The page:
The government would need to change planning laws to empower councils in England to curb Airbnb, but there are precedents of the government changing planning laws to enable councils to limit the number of homes being used in particular ways.

In 2010, the government introduced legislation to separate Houses in Multiple Occupation (HMO) – where three or more unrelated people sharing a single home – from ordinary houses and put them in their own planning class. Local authorities could then decide whether or not they needed to bring in local rules to demand planning permission for any changes from an ordinary house to an HMO.

“If short-term lets were given their own use class in the way that HMOs were, they could be legislated against, with local plans defining the circumstances in which councils would allow and refuse them, such as areas of high concentration or areas of housing need,” a GMTU spokesperson said.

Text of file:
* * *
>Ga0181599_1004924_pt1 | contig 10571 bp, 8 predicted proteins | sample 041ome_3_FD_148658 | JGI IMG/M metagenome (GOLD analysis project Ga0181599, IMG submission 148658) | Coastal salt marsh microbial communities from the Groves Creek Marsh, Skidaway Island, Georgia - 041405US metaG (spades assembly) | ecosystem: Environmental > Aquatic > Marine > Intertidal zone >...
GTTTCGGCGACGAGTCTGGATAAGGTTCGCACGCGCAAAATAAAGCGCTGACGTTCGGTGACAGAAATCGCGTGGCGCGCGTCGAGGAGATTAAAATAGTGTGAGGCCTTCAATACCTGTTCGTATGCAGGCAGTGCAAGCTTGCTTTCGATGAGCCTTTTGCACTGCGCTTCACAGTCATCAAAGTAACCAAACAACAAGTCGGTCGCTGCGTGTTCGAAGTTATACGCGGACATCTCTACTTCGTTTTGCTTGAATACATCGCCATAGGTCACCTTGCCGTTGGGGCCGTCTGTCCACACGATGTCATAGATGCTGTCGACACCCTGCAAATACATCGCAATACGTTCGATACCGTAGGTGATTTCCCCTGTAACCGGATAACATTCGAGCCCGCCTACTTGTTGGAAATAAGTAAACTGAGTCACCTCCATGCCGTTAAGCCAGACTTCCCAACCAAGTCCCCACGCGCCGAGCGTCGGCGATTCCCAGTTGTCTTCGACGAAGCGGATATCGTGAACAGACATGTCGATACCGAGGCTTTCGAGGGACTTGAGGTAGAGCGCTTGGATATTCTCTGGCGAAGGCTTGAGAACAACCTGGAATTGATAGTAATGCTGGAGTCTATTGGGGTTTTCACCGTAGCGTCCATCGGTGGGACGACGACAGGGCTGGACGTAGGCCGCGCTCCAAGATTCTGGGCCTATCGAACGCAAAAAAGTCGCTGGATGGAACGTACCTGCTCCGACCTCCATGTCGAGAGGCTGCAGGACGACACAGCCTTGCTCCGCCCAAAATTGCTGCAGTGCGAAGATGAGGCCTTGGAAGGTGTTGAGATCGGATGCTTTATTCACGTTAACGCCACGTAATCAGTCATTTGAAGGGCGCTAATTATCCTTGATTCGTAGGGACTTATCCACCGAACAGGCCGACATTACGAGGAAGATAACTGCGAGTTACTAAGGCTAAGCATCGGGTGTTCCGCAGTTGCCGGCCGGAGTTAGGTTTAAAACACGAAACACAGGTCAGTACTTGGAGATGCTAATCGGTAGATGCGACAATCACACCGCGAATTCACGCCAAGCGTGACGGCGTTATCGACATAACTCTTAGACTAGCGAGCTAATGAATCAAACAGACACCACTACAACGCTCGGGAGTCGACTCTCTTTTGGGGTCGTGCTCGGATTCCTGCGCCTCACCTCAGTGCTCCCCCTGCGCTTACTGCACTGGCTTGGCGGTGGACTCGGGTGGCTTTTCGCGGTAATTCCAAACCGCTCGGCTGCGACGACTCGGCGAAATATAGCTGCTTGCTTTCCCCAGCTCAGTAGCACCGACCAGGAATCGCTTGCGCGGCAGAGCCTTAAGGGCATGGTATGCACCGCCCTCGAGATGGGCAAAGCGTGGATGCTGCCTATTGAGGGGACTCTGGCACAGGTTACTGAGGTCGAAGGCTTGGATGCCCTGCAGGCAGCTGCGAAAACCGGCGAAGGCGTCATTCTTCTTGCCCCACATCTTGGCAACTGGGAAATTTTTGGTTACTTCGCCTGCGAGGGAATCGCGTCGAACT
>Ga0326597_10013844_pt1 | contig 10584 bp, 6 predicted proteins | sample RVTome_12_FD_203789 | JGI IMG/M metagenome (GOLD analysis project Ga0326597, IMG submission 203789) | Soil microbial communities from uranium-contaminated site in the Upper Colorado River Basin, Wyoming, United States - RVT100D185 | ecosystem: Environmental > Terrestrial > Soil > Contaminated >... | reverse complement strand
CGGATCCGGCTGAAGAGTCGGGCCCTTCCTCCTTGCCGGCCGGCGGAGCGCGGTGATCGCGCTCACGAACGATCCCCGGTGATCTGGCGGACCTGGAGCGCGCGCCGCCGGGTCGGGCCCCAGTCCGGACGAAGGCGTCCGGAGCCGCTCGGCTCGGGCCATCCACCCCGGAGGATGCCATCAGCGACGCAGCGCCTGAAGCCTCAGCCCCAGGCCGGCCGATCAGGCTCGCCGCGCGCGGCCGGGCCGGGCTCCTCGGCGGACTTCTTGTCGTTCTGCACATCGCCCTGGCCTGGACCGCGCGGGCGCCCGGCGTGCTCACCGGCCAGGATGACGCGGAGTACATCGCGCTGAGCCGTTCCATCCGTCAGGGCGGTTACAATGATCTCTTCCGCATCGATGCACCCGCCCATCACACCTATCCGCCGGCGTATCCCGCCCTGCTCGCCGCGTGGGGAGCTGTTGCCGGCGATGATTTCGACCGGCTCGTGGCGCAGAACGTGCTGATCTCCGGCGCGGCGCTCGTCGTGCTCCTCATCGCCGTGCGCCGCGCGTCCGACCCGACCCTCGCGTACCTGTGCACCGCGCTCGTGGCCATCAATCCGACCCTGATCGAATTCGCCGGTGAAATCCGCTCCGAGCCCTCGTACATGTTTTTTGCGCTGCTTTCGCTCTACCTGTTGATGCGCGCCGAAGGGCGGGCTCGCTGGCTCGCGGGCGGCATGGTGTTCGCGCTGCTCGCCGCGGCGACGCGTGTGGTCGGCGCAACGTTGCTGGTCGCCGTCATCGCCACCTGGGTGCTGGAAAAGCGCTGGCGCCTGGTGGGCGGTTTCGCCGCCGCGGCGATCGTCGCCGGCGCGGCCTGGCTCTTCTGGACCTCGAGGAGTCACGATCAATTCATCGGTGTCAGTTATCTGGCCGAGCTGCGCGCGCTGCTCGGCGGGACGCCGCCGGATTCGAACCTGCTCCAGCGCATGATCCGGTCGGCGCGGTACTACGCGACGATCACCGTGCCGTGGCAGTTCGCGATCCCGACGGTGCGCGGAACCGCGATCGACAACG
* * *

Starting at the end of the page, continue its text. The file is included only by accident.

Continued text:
The reports authors call on Manchester’s political leaders and their GM allies to “lobby national government to facilitate a properly enforceable regulatory approach” like a mandatory registration system requiring hosts to apply for a council permit or licence for entire-home listings, and rules stipulating that platforms only accept advertisements and transactions from registered hosts.

Compulsory registration has been effective in curbing Airbnb’s proliferation in other European cities, they point out. Barcelona, for instance, succeeded in cutting the number of STRs by 70%.

The report authors also make recommendations on how to handle Airbnb listings after they’ve been set up. They highlight Oxford and Cambridge as cases of councils effectively blocking STRs through enforcement notices.